that correctional officers in the segregation unit were
routinely giving prisoners the wrong medications but they
refused to make any changes in the way medications were
filed four inmate complaints related to his claims, but
defendants argue that plaintiff failed to exhaust any of the
inmate complaints. I discuss the parties' arguments as to
each complaint below.
CCI-2016-25232 and CCI-2016-25232
first two inmate complaints that plaintiff filed were about
defendant Johns's alleged medication errors. On October
31, 2016, plaintiff filed inmate complaint CCI-2016-25232
regarding Johns's October 30, 2016 medication error. Dkt.
#21-2 at 16. The inmate complaint examiner recommended
dismissal and the warden dismissed the complaint on December
23, 2016. Id. at 2-4. Plaintiff appealed, and on
December 30, 2016, the corrections complaint examiner
recommended that the complaint be returned for a
“prioritized investigation” and recoding as a
medical complaint to be reviewed by health services, rather
than the warden. Id. at 7. The Office of the
Secretary returned the complaint on January 16, 2017 for a
“prioritized investigation.” Id. at 8.
After the complaint was returned, the inmate complaint
examiner recoded the complaint as medical and again
recommended dismissal. Id. at 9-10. This time, the
health services manager acted as the reviewing authority and
dismissed the complaint. Id. at 11. The dismissal
stated that if plaintiff was dissatisfied with a decision he
could file an appeal within 10 calendar days of the date of
the decision. Id. Plaintiff did not appeal that
dismissal to the corrections complaint examiner.
second inmate complaint plaintiff filed was CCI-2016-25232,
regarding defendant Johns's and Giroux's November 2,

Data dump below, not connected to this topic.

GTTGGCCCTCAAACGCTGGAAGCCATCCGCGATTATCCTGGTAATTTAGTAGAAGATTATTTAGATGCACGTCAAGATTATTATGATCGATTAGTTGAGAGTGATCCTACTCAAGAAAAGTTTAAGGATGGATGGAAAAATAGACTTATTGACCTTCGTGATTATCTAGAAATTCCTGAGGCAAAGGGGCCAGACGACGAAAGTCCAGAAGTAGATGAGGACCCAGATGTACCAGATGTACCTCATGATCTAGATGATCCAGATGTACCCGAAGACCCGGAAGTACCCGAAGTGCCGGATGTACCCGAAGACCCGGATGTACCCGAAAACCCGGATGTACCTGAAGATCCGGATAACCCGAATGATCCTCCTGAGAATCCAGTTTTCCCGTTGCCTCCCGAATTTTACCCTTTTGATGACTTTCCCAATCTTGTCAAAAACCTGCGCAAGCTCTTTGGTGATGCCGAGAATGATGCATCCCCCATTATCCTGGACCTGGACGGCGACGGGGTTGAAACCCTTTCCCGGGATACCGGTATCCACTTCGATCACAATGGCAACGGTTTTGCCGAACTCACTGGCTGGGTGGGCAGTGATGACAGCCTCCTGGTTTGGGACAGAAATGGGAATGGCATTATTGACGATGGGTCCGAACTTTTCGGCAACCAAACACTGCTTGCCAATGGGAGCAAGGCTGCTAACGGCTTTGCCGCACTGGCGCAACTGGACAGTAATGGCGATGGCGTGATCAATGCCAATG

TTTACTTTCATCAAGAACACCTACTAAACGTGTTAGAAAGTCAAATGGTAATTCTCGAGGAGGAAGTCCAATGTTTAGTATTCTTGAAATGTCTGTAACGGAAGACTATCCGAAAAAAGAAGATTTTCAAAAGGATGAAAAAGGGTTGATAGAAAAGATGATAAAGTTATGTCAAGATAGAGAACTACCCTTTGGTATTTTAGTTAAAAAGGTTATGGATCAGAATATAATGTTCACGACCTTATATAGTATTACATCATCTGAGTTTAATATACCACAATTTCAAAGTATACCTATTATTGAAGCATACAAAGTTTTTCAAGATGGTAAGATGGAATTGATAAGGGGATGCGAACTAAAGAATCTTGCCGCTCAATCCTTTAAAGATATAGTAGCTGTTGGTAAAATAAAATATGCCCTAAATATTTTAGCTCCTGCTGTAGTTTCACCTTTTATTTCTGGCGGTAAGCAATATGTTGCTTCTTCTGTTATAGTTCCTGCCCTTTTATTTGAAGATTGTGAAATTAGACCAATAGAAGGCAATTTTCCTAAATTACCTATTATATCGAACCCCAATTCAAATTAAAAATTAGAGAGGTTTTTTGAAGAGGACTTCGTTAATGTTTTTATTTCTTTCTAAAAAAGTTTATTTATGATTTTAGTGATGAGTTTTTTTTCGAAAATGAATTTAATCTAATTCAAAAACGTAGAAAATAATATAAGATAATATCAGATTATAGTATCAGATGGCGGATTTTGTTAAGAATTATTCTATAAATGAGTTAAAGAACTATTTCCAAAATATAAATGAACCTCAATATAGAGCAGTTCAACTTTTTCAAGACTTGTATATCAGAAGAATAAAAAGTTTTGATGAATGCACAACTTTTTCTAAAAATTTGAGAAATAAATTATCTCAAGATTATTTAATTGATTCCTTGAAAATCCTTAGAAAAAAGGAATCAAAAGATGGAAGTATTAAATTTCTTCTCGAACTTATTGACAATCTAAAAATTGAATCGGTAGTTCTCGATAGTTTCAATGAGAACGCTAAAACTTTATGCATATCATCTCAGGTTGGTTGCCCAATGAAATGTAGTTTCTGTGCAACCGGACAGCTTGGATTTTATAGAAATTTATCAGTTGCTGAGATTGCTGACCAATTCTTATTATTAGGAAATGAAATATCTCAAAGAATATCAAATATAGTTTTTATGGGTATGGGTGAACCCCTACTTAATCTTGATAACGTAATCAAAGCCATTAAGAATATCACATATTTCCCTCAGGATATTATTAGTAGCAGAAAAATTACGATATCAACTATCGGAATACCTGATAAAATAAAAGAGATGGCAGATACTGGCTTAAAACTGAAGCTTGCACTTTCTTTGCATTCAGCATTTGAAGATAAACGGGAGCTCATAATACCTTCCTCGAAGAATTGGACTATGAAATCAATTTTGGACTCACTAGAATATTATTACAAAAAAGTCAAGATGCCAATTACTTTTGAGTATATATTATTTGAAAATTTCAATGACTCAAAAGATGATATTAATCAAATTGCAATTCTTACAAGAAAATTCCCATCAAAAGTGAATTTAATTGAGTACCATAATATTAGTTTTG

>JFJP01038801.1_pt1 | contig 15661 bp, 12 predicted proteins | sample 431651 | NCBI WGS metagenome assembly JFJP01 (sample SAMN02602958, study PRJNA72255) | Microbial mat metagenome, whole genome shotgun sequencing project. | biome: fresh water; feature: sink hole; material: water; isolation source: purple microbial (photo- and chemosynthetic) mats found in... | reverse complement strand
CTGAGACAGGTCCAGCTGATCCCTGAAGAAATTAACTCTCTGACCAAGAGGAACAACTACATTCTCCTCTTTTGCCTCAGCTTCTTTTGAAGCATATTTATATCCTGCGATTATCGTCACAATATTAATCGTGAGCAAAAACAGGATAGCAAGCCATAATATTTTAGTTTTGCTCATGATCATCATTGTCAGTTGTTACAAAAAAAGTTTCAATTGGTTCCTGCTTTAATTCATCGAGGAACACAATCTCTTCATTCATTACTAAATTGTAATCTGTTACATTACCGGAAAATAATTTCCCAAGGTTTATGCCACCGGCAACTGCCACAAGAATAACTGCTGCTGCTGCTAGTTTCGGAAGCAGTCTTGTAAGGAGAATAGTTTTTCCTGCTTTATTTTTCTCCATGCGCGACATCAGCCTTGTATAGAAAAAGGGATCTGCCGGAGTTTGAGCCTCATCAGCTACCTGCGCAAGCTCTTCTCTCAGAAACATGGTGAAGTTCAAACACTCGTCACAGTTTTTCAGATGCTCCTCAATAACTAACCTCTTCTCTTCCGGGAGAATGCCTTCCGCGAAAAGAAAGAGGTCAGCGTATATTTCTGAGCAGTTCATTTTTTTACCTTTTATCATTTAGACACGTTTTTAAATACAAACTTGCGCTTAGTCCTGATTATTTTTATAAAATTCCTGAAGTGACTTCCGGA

2016 medication error. Dkt. #21-3 at 13-14. This inmate
complaint was handled in the same way as the previous
complaint against Johns. The inmate complaint examiner
recommended that the complaint be dismissed, and the warden
dismissed it on December 23, 2016. Id. at 2-3.
Plaintiff appealed the dismissal, and the corrections
complaint examiner recommended that the complaint be returned
for prioritized investigation and recoding as a medical
complaint for review by the correct reviewing authority.
Id. at 6. The Office of the Secretary agreed, and
the complaint was returned on January 19, 2017 for a priority
investigation. Id. at 7. The inmate complaint
examiner again recommended dismissal, and the appropriate
reviewing authority dismissed the complaint on February 9,
2017. Id. at 8-9. The dismissal stated that if
plaintiff was dissatisfied with a decision he could file an
appeal within 10 calendar days of the date of the decision.
Id. Plaintiff did not appeal that dismissal to the
corrections complaint examiner.
contend that because plaintiff did not appeal the dismissals
of his inmate complaint by the health services manager, who
was the correct reviewing authority, he failed to exhaust his
administrative remedies. In response, plaintiff contends that
he did not know he had to appeal dismissal of his inmate
complaints “twice.” He says that the regulations
require only one appeal and do not explain clearly that he
needed to appeal again.
arguments are not persuasive. Under Wis. Admin. Code §
DOC 310.13, inmates may appeal if they are dissatisfied with
the decision of the reviewing authority. Although plaintiff
appealed the warden's decisions dismissing his
complaints, the Office of the Secretary did not review the
merits of plaintiff's complaints. Instead, the secretary
returned the complaints to the prison so that they could be
investigated and reviewed by the health services manager.
After the health services manager dismissed the complaints,
plaintiff was notified that he had 10 days to appeal an
unfavorable decision. He failed to appeal and thus, deprived
the secretary of the opportunity to review the merits of his